Guest blogger Eileen Sheets is a good friend of mine from New York. Although she grew up in The City, she managed to escape many years ago with her husband when they moved north into the Hudson Valley. Eileen shares with us one of the many things that brings her rest, relaxation and joy, kayaking down the rivers of the Adirondacks.
When people think of New York they think of New York City, but there's so much more to the state. The City is like the front door of your house. It makes a statement, but it doesn't tell the whole story. People may pass by the front of your house and never know you have a beautiful back yard full of trees, flowers, a deck or a patio. I prefer backyards.
My husband Bob and I both share a love for the outdoors and the serenity of natural surroundings. The best way for us to enjoy the "backyard" of New York State is by paddling through the lakes and rivers of the Adirondacks. I would like to share with you two paddle routes that we love to take, one is quiet and remote in its beauty and the other is diverse and interactive in its location.
Route #1: Fish Creek - Floodwood Pond Loop, A Paddle Through Serenity
Our favorite Adirondacks paddling route is the Fish Creek/Floodwood Pond loop, a spot near Saranac Lake. Here we go on a circular route through four lakes, two streams and two short carry's, which brings you right back to your starting point. This paddle takes you through 7 miles of a quiet wilderness that feels completely remote.
We can go for hours here without seeing another soul, except for loons, ducks and deer, all of whom never seem to mind when we glide quietly up to them. Looking around, I find myself wondering why millions of people cram together into busy, noisy cities, leaving these wide open spaces empty.
But my busy mind quiets with the gentle rhythm of paddling, the sun and breeze on my face, the crisp smell of pine in the air and the sounds of birds chattering, geese honking and loons with their distinctive calls. The surface of the lakes reflect the mountains that surround me and I lose myself in the peaceful beauty.
Getting There From Albany:
It's 155 miles of beautiful scenery. The drive will take about 2½-3 hours. Take I-87N to Exit 30, take NY-73 west to NY-86 then west to NY-3.Turn right on Route 30. Several miles down will be Fish Creek Campground on the left. Enter the campground and follow signs to Rollins Pond.
Route #2: Raquette River, Paddling Parallel with Society
I love this Adirondack river route because of its diversity. If you leave your vehicle downriver, and put in at remote Axton Landing, you can enjoy an 8 mile paddle. There's a good chance of having this section of the river all to yourself. While paddling with the current, you are surrounded by fields and woods with mountains just a few miles away.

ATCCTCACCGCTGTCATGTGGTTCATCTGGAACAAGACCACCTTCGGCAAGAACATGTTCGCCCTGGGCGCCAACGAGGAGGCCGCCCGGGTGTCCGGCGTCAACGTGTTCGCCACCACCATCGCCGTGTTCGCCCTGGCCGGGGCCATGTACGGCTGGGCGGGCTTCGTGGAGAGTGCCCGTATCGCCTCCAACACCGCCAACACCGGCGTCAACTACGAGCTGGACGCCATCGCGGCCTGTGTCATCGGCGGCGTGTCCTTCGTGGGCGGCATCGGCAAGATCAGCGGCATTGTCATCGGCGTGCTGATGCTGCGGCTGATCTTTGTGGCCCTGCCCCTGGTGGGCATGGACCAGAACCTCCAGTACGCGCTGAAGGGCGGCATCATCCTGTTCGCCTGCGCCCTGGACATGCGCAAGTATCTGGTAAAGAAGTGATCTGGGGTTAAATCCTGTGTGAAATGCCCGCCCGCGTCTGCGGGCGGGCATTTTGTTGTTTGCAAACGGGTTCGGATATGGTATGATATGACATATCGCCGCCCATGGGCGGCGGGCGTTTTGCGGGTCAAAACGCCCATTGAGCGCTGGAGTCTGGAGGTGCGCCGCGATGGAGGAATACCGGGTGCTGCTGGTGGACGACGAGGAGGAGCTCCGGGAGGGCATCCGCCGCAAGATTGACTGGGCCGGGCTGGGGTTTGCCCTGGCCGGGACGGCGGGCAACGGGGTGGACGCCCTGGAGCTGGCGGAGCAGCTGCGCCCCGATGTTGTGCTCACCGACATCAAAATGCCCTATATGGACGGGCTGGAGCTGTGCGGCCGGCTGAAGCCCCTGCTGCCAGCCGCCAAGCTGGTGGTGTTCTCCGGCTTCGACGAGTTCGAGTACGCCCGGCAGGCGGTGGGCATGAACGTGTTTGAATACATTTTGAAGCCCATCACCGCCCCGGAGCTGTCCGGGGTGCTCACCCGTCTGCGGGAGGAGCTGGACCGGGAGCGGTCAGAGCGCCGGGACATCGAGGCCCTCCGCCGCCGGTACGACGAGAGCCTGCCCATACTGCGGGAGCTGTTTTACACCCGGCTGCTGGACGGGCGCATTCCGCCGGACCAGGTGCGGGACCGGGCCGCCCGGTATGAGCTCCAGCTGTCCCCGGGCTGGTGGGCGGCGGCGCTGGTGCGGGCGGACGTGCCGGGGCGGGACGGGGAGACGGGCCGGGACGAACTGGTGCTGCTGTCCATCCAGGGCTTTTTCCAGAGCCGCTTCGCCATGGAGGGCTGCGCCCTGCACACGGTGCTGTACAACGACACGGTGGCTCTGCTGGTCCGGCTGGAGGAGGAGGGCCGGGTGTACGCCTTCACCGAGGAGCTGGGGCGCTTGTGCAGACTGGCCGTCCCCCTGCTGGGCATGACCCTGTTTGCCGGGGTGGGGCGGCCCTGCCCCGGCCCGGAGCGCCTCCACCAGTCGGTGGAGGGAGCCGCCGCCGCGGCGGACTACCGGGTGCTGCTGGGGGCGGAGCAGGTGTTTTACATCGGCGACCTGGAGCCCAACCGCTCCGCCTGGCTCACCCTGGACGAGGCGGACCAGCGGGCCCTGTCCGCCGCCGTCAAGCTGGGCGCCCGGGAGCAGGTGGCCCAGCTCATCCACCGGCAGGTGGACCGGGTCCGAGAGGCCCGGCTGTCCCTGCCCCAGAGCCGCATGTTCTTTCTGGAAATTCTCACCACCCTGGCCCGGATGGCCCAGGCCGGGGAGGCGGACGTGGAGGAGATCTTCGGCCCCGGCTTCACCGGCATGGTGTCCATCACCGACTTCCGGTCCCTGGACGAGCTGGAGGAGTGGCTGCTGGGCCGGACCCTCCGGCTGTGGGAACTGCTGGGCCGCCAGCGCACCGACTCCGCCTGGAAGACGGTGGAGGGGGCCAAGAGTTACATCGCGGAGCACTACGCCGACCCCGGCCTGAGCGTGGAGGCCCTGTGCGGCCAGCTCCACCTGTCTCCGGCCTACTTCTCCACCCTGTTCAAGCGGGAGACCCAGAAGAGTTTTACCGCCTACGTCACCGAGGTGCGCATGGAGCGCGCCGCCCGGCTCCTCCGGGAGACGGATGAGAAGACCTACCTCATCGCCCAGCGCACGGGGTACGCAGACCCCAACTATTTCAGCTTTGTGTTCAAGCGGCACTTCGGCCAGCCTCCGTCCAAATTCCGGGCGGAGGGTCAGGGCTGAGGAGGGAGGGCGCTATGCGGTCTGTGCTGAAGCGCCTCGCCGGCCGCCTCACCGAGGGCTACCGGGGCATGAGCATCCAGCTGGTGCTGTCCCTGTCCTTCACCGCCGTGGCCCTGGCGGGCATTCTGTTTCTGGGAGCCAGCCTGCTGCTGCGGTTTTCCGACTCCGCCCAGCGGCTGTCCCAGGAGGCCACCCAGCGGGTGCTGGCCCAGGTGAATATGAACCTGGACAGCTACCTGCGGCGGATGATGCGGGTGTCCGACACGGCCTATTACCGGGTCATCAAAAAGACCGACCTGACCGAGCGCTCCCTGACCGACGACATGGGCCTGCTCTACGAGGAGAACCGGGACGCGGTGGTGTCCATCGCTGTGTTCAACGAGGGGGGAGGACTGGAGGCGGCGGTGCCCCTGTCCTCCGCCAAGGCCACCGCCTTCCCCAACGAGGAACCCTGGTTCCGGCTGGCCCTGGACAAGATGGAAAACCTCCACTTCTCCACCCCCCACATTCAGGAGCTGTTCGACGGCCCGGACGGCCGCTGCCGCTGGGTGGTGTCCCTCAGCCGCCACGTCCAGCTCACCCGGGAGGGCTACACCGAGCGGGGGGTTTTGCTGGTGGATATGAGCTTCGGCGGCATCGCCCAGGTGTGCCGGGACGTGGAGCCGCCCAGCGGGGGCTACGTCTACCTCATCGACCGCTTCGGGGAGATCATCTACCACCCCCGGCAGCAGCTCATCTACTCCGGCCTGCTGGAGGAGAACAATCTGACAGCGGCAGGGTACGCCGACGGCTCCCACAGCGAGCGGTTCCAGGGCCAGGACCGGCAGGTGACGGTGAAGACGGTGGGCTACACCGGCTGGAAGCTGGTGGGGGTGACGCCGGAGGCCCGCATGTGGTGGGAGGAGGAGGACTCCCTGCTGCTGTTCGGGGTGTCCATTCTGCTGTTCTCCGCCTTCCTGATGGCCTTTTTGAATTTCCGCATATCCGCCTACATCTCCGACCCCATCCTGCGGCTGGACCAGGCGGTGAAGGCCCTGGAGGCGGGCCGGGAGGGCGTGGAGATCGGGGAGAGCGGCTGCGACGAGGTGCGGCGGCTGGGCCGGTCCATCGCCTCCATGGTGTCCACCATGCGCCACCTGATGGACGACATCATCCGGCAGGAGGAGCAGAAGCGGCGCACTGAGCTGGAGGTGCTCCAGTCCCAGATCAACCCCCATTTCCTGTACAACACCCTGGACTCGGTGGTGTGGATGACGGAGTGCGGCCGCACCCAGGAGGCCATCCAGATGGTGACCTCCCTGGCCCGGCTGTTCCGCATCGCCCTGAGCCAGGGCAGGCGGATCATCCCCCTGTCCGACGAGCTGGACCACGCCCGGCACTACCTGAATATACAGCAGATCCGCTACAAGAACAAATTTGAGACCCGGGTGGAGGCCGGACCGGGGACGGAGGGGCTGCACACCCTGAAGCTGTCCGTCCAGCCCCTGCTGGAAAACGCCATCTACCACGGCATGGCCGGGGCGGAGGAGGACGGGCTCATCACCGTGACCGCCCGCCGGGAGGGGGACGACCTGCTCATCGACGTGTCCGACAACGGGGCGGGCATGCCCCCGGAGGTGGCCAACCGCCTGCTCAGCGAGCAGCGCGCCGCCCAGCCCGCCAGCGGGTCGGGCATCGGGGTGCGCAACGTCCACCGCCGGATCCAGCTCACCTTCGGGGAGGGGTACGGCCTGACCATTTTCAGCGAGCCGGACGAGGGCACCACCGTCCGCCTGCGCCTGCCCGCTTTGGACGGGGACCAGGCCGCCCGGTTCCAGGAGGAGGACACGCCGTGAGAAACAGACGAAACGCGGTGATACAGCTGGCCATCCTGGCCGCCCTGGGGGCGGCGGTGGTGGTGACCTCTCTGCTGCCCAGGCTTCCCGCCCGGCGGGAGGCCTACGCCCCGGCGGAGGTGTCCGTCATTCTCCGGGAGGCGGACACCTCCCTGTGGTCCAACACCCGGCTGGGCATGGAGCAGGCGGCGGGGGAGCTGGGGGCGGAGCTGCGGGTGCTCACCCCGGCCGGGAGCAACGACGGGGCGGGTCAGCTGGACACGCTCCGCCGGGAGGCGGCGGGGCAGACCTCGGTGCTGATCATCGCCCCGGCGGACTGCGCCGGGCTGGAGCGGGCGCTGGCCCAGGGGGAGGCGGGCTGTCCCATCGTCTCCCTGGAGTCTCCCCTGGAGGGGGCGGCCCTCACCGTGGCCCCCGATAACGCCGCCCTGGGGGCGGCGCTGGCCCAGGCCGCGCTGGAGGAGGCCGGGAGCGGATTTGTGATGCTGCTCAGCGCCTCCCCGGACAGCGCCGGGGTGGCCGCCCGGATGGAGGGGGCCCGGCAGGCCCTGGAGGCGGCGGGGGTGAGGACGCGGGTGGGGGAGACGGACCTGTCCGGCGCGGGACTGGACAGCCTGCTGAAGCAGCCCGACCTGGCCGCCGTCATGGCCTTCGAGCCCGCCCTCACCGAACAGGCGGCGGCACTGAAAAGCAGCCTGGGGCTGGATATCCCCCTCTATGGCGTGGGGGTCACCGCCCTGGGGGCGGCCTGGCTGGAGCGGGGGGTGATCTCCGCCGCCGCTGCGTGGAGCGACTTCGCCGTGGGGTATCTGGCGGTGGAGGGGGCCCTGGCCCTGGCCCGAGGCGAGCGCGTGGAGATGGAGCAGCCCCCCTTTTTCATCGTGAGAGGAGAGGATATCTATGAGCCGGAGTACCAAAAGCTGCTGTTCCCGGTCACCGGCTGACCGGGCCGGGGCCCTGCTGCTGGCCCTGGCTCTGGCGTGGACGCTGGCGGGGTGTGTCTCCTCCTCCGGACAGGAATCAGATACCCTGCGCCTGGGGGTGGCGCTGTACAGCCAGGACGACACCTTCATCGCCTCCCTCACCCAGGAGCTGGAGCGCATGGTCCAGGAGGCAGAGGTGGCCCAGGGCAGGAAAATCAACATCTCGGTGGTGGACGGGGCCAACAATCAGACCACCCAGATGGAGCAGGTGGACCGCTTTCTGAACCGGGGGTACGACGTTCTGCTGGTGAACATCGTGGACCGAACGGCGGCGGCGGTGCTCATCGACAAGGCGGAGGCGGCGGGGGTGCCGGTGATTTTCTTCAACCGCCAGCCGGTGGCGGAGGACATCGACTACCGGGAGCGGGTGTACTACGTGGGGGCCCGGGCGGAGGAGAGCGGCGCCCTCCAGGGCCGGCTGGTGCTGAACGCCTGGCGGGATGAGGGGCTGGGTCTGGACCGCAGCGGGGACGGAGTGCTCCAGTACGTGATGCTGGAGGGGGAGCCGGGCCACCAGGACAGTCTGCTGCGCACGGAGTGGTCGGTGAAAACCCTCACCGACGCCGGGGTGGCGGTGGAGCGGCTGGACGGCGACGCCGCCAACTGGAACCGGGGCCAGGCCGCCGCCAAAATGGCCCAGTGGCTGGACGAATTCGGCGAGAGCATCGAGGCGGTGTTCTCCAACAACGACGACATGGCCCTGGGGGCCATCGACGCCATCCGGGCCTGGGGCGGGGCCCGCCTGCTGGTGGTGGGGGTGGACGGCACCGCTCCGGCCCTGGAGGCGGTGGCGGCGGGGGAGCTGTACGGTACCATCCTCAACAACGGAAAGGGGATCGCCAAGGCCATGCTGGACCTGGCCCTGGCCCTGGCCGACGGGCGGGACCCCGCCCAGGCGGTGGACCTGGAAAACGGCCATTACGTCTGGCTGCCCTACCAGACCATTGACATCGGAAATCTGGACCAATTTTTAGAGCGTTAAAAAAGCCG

The river snakes around you so the scene is constantly changing. A few miles down river you meet up, and run parallel, with NY-3. Vehicles whiz by with no idea that you're there, and you notice things that you would never see from your own car.
Even further downriver you come across a part of the road where there are houses. As you quietly pass along their backyards you begin to see how the people here really live, and you understand what is important to them.
Perhaps their beautifully landscaped yard is filled with flowers, or it could be terraced and decked - arranged in perfect settings for company and conversation. They could have a boat. Or maybe there is a swing set or toys, telling you that this is a backyard for kids. But regardless of what their yard says about them, everyone here is always friendly as you paddle by.
Getting There From Albany:
Follow the above directions to west NY-3. Continue on NY-3 about 12 miles until you come across Corey's Rd on your left. Follow this bumpy, seasonal road for about 3 miles. Look for a small sign on a tree that points to Axton Landing, which will be down an even bumpier road off to the right. There is parking for several cars and a place to sign in with time and route.
The City is like the Front Door of Your House, I Prefer the Backyard
Kayaking along the quiet waters of the Adirondacks is a very fulfilling experience. It is a gentle workout for your body, while it quiets your mind, pulling you completely into the moment. All your senses are engaged by your surroundings and all your stress melts away. When your kayak rounds that final bend and you see your car at the boat launch, you know that for the rest of the day you will carry the feeling of well-being and peace that came from paddling New York's backyard.
And now we'd like to ask you: Is there a specific place or activity that you turn to whenever you feel the need to erase the stress and worry of everyday life?
Guest Blogger: Eileen Sheets
Eileen is an outdoor enthusiast
who has spent the last 8 years
exploring quiet paddling routes
in New York, Connecticut,
Massachusetts and Florida. She
writes training and marketing
material, as well as trade magazine
and e-zine articles. "But that's
work," she says. "This was fun."
I'm JR. I come from a long line of adventurers, some were nomadic explorers of the sea and others wandering cultivators of the earth. Ultimately, this legacy of drifters has deeply affected my view of travel. Read more...